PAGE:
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notable quotable

The years teach much which the days never knew.
–Ralph Waldo Emerson


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homeschool conference withdrawal

 

E
ach April, for the last ten years, a highlight for us has been the annual Christian Heritage Family Discipleship & Homeschooling Conference—this year, particularly so—for so many reasons.

When I awoke this morning, I realized I’d been processing the conference in my dreams all night long.  I wondered how many other’s night’s sleep were filled with screen images, books, papers, faces, admonitions and beautiful music.  Through the day today, I’ve recounted conversations, in addition to important talks given by various teachers, I see and hear, in the theater of my mind, the beautiful performances and music that blessed us all — thousands of voices lifted in praise for what God has done.

But I also pondered, as I went about the dailies this morning, that there are probably countless others who’ve come away from the annual conference feeling overwhelmed and maybe even defeated — defeated in their home, homeschooling, family, marriage or homemaking — before they even put on Monday’s running shoes.  They may have arrived at the conference feeling that way, too.  But at the conference, they were uplifted, encouraged, cheered on!  At the conference, they were inspired to tackle the responsibilities that lay before them, to seize the opportunities set before them, and with gusto and fervent desire, to grasp the gold ring, so to speak.

And today they’re experiencing conference withdrawal.   Our kids talk about this sort of withdrawal when we drive away from an annual Bible conference weekend at the river in eastern Washington or from our annual family reunion gathering—mountaintop experiences that make normal, daily life seem ever so mundane.  And flawed.  I experience it, too.  Even though I predetermine not to.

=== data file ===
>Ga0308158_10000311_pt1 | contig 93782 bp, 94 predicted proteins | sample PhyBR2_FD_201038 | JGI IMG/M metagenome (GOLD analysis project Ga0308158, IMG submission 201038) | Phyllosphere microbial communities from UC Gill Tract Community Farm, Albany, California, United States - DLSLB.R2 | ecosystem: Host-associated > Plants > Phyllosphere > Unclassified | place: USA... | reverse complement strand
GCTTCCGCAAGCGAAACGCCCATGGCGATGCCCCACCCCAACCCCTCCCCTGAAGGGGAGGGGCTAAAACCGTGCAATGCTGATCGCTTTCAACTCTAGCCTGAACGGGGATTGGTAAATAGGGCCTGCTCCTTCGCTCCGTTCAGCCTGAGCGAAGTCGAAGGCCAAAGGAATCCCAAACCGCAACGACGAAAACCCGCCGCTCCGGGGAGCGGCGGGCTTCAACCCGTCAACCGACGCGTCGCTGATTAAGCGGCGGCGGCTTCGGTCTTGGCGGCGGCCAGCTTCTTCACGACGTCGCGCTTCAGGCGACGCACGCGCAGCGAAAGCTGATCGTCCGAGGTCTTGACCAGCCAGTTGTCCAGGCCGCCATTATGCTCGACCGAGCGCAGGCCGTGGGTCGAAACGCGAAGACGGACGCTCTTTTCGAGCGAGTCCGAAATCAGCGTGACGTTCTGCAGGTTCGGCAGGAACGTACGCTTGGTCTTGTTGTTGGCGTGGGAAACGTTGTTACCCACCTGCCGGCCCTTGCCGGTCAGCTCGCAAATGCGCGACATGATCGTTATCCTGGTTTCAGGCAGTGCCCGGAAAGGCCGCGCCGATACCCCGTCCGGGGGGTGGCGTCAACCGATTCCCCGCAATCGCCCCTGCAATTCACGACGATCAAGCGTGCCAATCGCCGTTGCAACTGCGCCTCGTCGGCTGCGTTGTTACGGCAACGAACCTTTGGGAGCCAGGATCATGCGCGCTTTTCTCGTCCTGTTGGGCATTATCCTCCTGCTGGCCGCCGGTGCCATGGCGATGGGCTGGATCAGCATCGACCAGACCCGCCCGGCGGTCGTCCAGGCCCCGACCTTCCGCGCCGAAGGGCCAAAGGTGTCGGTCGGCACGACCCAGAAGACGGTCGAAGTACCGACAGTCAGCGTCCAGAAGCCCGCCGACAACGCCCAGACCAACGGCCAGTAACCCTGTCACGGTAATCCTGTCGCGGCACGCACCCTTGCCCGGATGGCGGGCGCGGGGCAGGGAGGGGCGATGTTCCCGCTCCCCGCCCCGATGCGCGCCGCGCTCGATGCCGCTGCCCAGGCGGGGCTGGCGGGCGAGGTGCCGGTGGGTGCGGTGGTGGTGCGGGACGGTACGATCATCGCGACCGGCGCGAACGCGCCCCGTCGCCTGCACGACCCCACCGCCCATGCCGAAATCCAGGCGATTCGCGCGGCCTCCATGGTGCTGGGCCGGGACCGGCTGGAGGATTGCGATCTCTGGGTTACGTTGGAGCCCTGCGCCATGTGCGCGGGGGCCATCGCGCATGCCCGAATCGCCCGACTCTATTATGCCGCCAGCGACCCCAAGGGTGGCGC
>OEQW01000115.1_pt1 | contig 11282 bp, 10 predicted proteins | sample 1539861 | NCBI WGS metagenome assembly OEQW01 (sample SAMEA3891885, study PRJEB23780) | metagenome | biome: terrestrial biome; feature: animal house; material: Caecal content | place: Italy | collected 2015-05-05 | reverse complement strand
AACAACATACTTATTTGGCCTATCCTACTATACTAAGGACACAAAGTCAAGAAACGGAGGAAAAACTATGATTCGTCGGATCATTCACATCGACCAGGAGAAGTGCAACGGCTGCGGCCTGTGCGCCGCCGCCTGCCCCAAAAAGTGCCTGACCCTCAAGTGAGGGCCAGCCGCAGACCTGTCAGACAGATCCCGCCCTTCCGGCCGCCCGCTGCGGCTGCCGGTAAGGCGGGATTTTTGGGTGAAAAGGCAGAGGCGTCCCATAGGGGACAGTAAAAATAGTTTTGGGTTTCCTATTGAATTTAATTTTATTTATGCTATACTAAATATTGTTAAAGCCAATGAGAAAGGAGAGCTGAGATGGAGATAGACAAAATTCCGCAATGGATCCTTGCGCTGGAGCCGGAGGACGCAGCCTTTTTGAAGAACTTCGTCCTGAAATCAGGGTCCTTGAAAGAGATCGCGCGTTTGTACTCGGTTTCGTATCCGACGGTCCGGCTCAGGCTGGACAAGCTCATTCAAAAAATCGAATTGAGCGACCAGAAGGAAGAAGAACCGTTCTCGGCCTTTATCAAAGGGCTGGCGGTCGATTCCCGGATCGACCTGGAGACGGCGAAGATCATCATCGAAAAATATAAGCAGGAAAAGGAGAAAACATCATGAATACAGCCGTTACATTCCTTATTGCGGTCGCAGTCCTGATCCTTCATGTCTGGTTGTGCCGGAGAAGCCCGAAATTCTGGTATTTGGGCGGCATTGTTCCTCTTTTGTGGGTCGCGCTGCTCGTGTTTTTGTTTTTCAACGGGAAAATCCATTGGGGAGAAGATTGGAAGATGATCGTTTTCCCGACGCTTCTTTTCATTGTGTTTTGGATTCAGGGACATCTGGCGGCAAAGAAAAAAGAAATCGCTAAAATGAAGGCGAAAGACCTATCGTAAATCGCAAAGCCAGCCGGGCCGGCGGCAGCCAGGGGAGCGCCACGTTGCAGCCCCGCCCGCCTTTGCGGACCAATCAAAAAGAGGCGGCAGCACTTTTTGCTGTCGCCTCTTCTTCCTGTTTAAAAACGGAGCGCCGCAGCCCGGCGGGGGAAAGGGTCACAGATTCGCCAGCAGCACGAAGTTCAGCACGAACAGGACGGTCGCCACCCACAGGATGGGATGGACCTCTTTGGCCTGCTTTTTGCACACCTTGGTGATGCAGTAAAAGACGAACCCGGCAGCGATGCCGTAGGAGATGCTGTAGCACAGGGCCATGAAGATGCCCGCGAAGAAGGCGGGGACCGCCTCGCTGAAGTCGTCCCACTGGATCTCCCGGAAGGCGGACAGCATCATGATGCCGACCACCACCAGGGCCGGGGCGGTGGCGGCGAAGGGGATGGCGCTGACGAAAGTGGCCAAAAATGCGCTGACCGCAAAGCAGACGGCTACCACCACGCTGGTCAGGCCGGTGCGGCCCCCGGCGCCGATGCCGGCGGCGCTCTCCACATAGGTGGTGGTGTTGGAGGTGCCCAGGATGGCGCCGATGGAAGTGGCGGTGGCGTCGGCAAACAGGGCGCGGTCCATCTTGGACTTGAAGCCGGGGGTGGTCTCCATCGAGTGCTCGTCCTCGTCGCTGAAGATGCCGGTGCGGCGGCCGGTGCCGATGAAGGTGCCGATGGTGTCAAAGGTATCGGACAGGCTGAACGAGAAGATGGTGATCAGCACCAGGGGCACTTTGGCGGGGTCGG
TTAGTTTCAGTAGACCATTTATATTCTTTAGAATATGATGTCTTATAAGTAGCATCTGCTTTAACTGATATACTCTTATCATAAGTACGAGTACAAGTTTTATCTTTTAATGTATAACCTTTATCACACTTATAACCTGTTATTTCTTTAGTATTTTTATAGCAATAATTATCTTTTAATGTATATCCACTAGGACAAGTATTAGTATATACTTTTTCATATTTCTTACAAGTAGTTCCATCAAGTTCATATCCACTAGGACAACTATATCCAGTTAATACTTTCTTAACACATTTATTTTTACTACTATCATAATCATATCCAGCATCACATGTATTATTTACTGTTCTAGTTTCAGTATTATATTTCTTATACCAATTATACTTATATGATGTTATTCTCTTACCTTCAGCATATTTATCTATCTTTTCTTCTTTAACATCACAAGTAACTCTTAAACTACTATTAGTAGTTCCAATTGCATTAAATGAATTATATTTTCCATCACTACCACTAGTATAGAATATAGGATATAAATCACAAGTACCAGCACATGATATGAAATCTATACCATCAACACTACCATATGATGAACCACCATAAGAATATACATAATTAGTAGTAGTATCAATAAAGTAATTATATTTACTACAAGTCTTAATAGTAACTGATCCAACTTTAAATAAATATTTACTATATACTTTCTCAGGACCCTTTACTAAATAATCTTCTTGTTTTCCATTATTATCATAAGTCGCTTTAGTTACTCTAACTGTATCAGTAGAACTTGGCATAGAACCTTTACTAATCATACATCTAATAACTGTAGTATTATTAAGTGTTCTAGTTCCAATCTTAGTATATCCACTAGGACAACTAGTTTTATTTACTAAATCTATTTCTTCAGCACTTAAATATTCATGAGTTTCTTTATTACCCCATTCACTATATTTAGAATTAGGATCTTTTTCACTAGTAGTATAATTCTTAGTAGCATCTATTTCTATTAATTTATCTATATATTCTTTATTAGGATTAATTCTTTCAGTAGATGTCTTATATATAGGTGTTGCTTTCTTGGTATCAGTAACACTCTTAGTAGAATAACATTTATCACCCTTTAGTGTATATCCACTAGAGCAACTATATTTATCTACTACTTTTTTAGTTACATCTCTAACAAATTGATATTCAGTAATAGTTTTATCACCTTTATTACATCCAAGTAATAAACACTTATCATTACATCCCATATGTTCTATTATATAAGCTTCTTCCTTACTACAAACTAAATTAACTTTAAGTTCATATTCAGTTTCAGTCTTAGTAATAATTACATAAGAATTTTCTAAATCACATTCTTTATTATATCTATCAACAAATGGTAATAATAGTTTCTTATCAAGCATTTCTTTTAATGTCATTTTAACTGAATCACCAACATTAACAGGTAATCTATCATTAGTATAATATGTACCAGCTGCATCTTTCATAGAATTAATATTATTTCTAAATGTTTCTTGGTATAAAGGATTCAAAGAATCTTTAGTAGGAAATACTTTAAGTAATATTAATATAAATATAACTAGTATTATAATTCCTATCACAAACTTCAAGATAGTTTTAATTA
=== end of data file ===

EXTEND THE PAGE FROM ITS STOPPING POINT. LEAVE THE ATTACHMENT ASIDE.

I didn’t buy a thing at the conference this year — not even the cute commemorative coffee mug.  I didn’t order the whole conference on CD or mp3 (and not bcz it wouldn’t be totally worth buying!).   I didn’t feel compelled for even a moment to look for the key to homeschooling or the latest and best math or writing curriculum.  I didn’t even wonder what I was missing.  For the first time ever at a homeschool conference or convention.

No, I haven’t arrived and no, I don’t feel like I’ve got it. Surely not! I just finally know that I know: there is no key out there.  There is no magic homeschool: bling! you’re done!  There is no one-size-fits-all, success-in-a-box, homeschool  program.  All that, and if I live to be one hundred, I could not fully utilize, read, implement all the stuff I already have.  Seriously.

But there’s withdrawal… even still.  One thing I believe is common to us all is that we’re all seeking to do well, to finish well.

I wish I could convey that to others who are feeling inadequate as they come down from the past weekend.   Especially those who looked around all weekend and saw all the perfect mothers, perfect children, perfect curriculum packages, perfect books and perfect manuals… and are feeling like this mom:

homeschooler cartoon

And what I’d like to say to this mom: take it easy.  Do the next right thing. Stop collecting stuff and start using what you’ve got.  Study the Word to know the Lord.  Read aloud.  Hone in on the basics.  Talk & listen.  Listen and talk.  And take it easy.  Major on the majors and not on the minors.  In the end, it’s really all about God:  loving Him, knowing Him — what He has said, who He is, what He has done and what He will do — trusting Him, following Him, hearing Him, obeying His voice and doing His will.  Stay in the race with your children.

The race is shorter than you think.

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Thank you for joining me here today, may the Lord bless you and your home.